I love the word ambivalence. It is uncertainty that makes you stop long enough to choose. Much like a moment of decision making, be happy, or not.
I wake each morning at a moment of ambivalence. That moment where there is ‘twilight’ before day. Because the State of Western Australia is vast, when I travel I search for this hour on the internet, and set my alarm to it. Somehow I always wake one minute before the alarm. I want to be there, ringside, when it happens. I am never disappointed. Much like my decision, every day, to be happy.
Last night I received a weather warning and went to bed unsettled. We were to expect a severe storm with hail and rain of up to 100 mm in some parts. For me, a good storm is like fine wine. Best enjoyed in company. I dislike them when I’m on my own so I did not sleep well expecting the storm to arrive around 1 am, as promised. Instead, I stayed up to hear the metronome of rain off the roof. Tap. Tap. Tap.
As dawn breaks, it is turning into a steady stream. The magpie larks are cheering the rain on enthusiastically. Perhaps, I am not alone after all. I have company to enjoy the storm. Should it arrive.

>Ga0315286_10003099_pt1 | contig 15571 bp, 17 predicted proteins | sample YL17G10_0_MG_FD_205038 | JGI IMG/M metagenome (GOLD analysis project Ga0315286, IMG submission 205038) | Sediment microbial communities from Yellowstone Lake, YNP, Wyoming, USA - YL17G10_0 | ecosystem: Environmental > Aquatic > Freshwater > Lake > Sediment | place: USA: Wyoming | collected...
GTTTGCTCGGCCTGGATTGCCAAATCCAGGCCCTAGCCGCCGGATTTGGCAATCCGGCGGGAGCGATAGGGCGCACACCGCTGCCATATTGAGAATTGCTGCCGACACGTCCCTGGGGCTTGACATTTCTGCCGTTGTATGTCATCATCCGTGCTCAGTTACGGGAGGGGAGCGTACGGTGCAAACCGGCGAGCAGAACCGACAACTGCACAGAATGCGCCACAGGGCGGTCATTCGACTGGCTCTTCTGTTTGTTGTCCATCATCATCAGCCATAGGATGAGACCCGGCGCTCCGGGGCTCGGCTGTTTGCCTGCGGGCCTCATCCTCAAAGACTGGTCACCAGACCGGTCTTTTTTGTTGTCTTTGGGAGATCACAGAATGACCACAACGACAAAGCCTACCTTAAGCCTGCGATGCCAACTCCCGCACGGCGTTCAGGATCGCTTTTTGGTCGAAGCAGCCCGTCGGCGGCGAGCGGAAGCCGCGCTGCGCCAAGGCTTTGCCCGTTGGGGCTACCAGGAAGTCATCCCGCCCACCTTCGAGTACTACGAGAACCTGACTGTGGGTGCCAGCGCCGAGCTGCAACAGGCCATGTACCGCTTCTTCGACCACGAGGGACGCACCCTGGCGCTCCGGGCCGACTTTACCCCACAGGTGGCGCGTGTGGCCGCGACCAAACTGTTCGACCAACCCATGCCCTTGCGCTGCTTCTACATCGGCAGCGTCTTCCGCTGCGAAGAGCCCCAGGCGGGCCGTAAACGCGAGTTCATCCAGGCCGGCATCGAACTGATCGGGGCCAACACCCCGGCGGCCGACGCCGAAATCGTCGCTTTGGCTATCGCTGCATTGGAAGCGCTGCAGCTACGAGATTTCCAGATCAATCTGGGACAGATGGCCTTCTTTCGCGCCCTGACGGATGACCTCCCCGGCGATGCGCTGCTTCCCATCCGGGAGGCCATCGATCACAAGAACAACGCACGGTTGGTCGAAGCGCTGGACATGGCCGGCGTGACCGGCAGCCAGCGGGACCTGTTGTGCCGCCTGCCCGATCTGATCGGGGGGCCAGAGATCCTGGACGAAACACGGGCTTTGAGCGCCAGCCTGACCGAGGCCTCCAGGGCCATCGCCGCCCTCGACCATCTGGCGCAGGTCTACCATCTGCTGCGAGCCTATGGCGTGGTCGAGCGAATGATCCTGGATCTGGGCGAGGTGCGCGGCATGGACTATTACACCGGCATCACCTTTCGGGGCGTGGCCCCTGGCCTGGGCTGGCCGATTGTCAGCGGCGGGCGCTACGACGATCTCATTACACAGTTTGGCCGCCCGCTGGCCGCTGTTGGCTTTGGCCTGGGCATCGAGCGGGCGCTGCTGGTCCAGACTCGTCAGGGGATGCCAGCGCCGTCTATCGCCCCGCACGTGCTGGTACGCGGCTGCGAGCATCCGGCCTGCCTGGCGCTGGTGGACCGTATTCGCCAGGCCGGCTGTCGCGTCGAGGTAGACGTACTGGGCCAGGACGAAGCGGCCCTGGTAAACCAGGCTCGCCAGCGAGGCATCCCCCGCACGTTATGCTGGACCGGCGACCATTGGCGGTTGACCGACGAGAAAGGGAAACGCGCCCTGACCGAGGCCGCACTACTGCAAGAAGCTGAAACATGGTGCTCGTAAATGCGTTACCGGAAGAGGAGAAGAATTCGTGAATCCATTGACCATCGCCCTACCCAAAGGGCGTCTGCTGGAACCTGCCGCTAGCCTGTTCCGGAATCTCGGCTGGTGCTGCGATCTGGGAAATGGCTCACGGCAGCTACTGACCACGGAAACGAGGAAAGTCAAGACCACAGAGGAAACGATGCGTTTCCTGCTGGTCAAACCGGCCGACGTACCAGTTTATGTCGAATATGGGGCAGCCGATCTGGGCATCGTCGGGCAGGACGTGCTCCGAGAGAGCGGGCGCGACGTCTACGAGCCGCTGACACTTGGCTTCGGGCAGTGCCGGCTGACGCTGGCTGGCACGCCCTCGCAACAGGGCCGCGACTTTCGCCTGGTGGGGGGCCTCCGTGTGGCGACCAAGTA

I usually work in the early hours when I’m home. I’ve learned not to do this as part of self-care when I travel and with good reason. Catching dawn over Lily Creek Lagoon, Kununurra in the far north with the silhouette of the young boab tree forefront, is unforgettable. The palm trees against sunrise at Roebuck Bay, and the rocky outcrop at Town Beach, Broome are places I rush to wake to. The blazing horizon in the Wheatbelt is always spectacular. The car park at the jetty in Jurien Bay mirrors delight. The surreal calm of Esperance Bay with its historic, iconic jetty in the background is something to be experienced. These are seductions I willingly succumb to.
Mornings are where I plan my day. I arrive at a destination in my mind. Today I have two days of work to catch up. I will complete my tasks happily. My family is well and happy. I ask for no more. The thought gives my feet and fingers wings. I can achieve what I plan to do today. May you do too.
Until next time,
a dawn bird